http://www.surrey.ac.uk/arts/music/events/bridget_mermikides.htm

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The Amazing Metrobird

I have a little place in Greece, on a lesser known corner of the Peloponnese, on a little beach with a derelict and rarely visited acropolis from which the islands of Ψιλι, Πλατεια and (just about) Σπετσεσ are visible.

Here

It’s a magical (and for me painfully nostalgic) place where even when we eventually installed a phone (1996),  modem (2006) and wi-fi (2013) seems eerily frozen (well baked) in time. This part of the world is home to some odd creatures: deafening cicada, scorpions, flying fish, swordfish and a plant with fruit that explode on the lightest touch.

Shore it is

One such unusual animal I have yet to (knowingly) see but I’ve been fasciated by its sound for years. It’s some kind of bird that emits a short tweet at intervals so regular that we use it as a metronome. (It sounds particularly good on beat 4 & in a bossa).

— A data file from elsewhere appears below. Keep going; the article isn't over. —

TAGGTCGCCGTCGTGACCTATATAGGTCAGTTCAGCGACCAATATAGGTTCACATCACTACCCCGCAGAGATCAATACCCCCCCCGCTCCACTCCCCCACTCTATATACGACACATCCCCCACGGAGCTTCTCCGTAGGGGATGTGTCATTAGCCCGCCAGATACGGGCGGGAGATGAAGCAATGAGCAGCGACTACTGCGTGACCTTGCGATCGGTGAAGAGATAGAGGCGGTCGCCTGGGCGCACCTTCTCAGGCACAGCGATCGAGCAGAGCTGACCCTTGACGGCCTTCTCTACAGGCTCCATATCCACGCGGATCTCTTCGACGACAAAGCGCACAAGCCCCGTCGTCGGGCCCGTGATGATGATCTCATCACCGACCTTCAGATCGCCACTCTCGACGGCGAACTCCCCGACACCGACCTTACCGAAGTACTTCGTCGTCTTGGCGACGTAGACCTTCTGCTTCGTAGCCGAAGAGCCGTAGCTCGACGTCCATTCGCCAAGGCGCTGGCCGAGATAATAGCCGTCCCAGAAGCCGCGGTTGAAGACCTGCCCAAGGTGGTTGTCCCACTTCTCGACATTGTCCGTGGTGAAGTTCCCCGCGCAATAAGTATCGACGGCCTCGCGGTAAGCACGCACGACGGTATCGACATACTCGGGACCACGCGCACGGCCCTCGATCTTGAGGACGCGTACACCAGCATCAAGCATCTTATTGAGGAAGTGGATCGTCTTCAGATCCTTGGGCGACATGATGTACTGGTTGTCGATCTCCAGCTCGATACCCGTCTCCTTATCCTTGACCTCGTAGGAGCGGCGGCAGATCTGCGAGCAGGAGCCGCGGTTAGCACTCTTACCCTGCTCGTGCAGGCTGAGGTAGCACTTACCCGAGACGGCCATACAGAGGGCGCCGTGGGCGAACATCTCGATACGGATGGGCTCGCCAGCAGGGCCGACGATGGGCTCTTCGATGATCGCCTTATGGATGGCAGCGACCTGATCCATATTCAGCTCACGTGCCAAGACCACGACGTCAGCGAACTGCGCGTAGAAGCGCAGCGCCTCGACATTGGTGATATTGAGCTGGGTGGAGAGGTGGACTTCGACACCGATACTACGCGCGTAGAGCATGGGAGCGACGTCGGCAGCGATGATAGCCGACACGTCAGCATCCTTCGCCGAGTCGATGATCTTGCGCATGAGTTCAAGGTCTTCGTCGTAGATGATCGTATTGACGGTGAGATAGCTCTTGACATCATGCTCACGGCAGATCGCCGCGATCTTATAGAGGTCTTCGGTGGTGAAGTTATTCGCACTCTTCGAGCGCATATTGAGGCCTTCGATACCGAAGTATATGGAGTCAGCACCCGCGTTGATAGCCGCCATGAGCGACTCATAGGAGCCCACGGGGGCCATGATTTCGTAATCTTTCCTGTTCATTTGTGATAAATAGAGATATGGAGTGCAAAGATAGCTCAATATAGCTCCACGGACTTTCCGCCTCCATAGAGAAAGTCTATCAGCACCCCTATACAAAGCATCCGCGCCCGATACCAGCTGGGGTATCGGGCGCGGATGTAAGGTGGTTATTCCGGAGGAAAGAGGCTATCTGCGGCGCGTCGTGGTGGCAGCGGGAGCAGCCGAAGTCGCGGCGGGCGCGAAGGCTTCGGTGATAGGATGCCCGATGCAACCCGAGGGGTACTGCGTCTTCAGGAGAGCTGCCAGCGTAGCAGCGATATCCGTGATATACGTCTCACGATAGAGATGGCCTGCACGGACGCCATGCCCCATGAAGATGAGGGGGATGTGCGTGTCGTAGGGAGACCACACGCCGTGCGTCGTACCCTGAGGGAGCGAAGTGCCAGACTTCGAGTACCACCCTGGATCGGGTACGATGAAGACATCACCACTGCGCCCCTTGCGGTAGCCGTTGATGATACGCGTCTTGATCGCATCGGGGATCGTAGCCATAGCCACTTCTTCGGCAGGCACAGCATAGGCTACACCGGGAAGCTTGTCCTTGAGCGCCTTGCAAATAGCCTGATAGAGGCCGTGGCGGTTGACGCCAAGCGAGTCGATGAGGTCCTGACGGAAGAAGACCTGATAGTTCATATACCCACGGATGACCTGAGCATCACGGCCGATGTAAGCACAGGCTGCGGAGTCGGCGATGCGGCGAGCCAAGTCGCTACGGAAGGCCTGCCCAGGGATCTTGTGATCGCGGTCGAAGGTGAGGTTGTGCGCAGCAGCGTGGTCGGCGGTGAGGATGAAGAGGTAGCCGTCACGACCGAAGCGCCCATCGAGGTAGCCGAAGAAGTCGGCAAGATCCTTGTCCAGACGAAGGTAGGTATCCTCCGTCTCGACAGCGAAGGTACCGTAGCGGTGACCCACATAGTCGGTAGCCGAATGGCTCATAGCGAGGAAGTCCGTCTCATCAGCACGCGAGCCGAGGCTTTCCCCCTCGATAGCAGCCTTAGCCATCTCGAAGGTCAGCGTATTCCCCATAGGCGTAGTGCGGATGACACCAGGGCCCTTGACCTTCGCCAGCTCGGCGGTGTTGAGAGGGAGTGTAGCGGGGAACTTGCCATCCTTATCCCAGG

Here’s an unedited audio sample recorded on Tuesday, 7 July 2009 19:32

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(non-flash) Metrobird

Notice how (separated by an unmeasured pause) there is a decent metronomic tempo established. Logic Pro X’s transient detector and beat mapping tools reveal that once a pulse is established it tends to stay within a couple of bpm. I’ve played with far worse time-keepers of the human species. Here are the numbers:

Numbers

To get a feel for it, listen to the same unedited clip with a click track.

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(non-flash) Metrobird with Click
Not bad at all. Here’s how it sounds (again completely unedited) in the context of a percussion groove.

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(non-flash) Metrobird Groove